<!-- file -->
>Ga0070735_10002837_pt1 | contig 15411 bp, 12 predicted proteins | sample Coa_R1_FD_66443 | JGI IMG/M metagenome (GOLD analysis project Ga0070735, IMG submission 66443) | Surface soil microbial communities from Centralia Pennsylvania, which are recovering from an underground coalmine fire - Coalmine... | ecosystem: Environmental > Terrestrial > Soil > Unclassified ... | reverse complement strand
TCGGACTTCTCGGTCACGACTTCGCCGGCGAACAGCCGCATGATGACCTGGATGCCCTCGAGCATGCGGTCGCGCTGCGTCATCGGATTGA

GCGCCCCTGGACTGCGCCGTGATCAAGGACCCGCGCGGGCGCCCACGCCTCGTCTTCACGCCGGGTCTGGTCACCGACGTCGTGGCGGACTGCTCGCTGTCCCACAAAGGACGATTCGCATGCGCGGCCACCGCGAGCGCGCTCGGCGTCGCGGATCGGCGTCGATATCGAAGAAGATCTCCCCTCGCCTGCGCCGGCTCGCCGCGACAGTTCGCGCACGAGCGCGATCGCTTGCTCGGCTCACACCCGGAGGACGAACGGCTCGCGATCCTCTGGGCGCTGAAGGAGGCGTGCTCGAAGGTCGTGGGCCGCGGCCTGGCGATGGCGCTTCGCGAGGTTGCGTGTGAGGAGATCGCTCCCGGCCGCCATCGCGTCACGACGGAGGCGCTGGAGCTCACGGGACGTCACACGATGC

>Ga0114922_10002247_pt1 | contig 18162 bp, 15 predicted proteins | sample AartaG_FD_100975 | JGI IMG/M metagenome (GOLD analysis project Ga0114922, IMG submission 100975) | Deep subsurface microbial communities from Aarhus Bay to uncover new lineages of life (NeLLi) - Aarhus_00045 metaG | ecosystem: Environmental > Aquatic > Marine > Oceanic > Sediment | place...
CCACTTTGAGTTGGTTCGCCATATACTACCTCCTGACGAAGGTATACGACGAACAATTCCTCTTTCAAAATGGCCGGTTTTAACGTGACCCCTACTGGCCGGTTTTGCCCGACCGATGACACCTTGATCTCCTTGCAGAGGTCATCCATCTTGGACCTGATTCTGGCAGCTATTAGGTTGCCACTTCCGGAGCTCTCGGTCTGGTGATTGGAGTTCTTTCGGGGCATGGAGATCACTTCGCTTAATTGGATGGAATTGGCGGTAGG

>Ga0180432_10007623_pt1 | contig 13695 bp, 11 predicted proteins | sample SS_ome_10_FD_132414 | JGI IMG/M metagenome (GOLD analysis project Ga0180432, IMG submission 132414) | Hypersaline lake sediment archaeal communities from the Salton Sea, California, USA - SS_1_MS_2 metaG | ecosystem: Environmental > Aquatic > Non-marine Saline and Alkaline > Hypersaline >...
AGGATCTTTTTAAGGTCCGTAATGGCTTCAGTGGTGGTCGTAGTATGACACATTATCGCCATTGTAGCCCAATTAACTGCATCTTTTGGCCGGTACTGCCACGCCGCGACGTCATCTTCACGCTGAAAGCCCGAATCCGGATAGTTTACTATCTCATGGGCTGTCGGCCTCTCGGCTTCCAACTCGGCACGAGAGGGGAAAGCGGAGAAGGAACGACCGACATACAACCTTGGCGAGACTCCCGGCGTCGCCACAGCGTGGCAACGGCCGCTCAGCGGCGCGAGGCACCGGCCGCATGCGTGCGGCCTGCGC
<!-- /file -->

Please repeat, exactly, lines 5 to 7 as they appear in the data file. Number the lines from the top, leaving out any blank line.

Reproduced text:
CCACTTTGAGTTGGTTCGCCATATACTACCTCCTGACGAAGGTATACGACGAACAATTCCTCTTTCAAAATGGCCGGTTTTAACGTGACCCCTACTGGCCGGTTTTGCCCGACCGATGACACCTTGATCTCCTTGCAGAGGTCATCCATCTTGGACCTGATTCTGGCAGCTATTAGGTTGCCACTTCCGGAGCTCTCGGTCTGGTGATTGGAGTTCTTTCGGGGCATGGAGATCACTTCGCTTAATTGGATGGAATTGGCGGTAGG

>Ga0180432_10007623_pt1 | contig 13695 bp, 11 predicted proteins | sample SS_ome_10_FD_132414 | JGI IMG/M metagenome (GOLD analysis project Ga0180432, IMG submission 132414) | Hypersaline lake sediment archaeal communities from the Salton Sea, California, USA - SS_1_MS_2 metaG | ecosystem: Environmental > Aquatic > Non-marine Saline and Alkaline > Hypersaline >...
AGGATCTTTTTAAGGTCCGTAATGGCTTCAGTGGTGGTCGTAGTATGACACATTATCGCCATTGTAGCCCAATTAACTGCATCTTTTGGCCGGTACTGCCACGCCGCGACGTCATCTTCACGCTGAAAGCCCGAATCCGGATAGTTTACTATCTCATGGGCTGTCGGCCTCTCGGCTTCCAACTCGGCACGAGAGGGGAAAGCGGAGAAGGAACGACCGACATACAACCTTGGCGAGACTCCCGGCGTCGCCACAGCGTGGCAACGGCCGCTCAGCGGCGCGAGGCACCGGCCGCATGCGTGCGGCCTGCGC